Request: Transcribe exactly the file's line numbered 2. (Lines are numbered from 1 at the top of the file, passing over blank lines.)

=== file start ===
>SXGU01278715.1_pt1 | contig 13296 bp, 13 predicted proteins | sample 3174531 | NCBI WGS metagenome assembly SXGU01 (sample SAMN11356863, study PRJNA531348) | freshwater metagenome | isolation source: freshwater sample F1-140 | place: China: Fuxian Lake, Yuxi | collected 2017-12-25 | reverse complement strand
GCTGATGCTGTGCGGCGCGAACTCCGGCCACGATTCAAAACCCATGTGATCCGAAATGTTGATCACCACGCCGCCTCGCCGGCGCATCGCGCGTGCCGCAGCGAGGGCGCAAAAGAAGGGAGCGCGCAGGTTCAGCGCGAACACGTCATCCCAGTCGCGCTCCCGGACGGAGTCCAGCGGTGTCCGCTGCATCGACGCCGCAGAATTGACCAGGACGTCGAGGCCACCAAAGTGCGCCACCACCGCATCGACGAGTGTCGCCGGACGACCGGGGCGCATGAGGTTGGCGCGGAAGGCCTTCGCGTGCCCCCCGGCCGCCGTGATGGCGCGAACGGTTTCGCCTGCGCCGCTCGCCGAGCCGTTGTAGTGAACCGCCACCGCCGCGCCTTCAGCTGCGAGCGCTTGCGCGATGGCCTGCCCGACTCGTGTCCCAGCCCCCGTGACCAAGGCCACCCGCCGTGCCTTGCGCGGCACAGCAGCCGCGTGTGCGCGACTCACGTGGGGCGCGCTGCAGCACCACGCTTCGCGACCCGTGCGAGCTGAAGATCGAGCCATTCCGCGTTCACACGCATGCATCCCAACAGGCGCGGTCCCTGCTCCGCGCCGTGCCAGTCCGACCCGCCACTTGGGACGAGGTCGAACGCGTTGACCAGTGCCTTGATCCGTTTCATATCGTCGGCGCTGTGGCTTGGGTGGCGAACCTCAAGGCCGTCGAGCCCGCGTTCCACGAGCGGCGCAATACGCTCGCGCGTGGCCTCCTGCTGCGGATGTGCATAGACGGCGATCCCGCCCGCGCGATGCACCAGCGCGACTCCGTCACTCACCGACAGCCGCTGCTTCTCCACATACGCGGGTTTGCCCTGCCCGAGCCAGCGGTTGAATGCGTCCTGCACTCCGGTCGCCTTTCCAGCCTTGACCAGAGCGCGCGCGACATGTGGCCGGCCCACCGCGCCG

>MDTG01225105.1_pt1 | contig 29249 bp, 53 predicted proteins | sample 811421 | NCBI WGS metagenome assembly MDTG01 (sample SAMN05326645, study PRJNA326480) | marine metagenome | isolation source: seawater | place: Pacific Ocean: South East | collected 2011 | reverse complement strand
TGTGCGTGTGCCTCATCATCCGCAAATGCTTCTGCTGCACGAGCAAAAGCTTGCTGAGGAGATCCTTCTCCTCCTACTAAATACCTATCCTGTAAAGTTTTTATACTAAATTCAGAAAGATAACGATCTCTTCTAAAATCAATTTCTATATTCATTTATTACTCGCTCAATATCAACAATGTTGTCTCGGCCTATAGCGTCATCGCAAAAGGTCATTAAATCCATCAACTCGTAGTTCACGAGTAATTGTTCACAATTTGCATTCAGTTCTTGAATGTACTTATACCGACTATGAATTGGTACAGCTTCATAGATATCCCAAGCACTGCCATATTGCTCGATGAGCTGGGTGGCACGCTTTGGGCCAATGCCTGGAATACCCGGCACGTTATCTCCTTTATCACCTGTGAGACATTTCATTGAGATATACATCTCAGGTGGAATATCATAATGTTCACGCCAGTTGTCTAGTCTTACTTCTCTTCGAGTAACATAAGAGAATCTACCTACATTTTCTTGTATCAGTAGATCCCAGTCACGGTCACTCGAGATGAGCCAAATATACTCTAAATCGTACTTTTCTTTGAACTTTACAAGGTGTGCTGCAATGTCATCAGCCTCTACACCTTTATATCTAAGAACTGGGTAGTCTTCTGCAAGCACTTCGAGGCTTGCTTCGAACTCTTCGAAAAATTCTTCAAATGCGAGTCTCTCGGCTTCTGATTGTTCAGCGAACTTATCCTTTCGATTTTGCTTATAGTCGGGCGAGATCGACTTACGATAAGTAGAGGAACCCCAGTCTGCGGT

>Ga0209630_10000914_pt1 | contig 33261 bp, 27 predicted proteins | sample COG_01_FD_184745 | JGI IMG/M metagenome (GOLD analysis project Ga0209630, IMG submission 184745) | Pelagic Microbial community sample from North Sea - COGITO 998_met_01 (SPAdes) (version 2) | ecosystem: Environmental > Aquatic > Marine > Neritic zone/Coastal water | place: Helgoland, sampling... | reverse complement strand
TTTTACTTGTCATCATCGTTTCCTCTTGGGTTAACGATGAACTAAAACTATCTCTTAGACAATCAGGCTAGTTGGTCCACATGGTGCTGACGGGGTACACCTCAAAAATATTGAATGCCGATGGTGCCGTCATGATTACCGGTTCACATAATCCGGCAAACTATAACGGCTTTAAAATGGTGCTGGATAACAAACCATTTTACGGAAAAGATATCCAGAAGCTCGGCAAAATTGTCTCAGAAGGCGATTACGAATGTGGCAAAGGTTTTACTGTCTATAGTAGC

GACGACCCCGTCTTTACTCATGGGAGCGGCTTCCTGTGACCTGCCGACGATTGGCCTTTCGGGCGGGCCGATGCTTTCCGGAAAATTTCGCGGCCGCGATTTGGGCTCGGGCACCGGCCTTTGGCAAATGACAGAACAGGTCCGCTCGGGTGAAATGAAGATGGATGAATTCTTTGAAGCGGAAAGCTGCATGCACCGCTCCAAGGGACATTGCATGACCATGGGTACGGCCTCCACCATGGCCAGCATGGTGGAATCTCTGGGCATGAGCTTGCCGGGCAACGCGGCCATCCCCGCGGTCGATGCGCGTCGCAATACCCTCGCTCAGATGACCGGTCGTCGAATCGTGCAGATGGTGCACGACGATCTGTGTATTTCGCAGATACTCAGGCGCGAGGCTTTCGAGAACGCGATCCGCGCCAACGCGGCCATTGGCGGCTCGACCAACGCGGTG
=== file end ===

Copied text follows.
GCTGATGCTGTGCGGCGCGAACTCCGGCCACGATTCAAAACCCATGTGATCCGAAATGTTGATCACCACGCCGCCTCGCCGGCGCATCGCGCGTGCCGCAGCGAGGGCGCAAAAGAAGGGAGCGCGCAGGTTCAGCGCGAACACGTCATCCCAGTCGCGCTCCCGGACGGAGTCCAGCGGTGTCCGCTGCATCGACGCCGCAGAATTGACCAGGACGTCGAGGCCACCAAAGTGCGCCACCACCGCATCGACGAGTGTCGCCGGACGACCGGGGCGCATGAGGTTGGCGCGGAAGGCCTTCGCGTGCCCCCCGGCCGCCGTGATGGCGCGAACGGTTTCGCCTGCGCCGCTCGCCGAGCCGTTGTAGTGAACCGCCACCGCCGCGCCTTCAGCTGCGAGCGCTTGCGCGATGGCCTGCCCGACTCGTGTCCCAGCCCCCGTGACCAAGGCCACCCGCCGTGCCTTGCGCGGCACAGCAGCCGCGTGTGCGCGACTCACGTGGGGCGCGCTGCAGCACCACGCTTCGCGACCCGTGCGAGCTGAAGATCGAGCCATTCCGCGTTCACACGCATGCATCCCAACAGGCGCGGTCCCTGCTCCGCGCCGTGCCAGTCCGACCCGCCACTTGGGACGAGGTCGAACGCGTTGACCAGTGCCTTGATCCGTTTCATATCGTCGGCGCTGTGGCTTGGGTGGCGAACCTCAAGGCCGTCGAGCCCGCGTTCCACGAGCGGCGCAATACGCTCGCGCGTGGCCTCCTGCTGCGGATGTGCATAGACGGCGATCCCGCCCGCGCGATGCACCAGCGCGACTCCGTCACTCACCGACAGCCGCTGCTTCTCCACATACGCGGGTTTGCCCTGCCCGAGCCAGCGGTTGAATGCGTCCTGCACTCCGGTCGCCTTTCCAGCCTTGACCAGAGCGCGCGCGACATGTGGCCGGCCCACCGCGCCG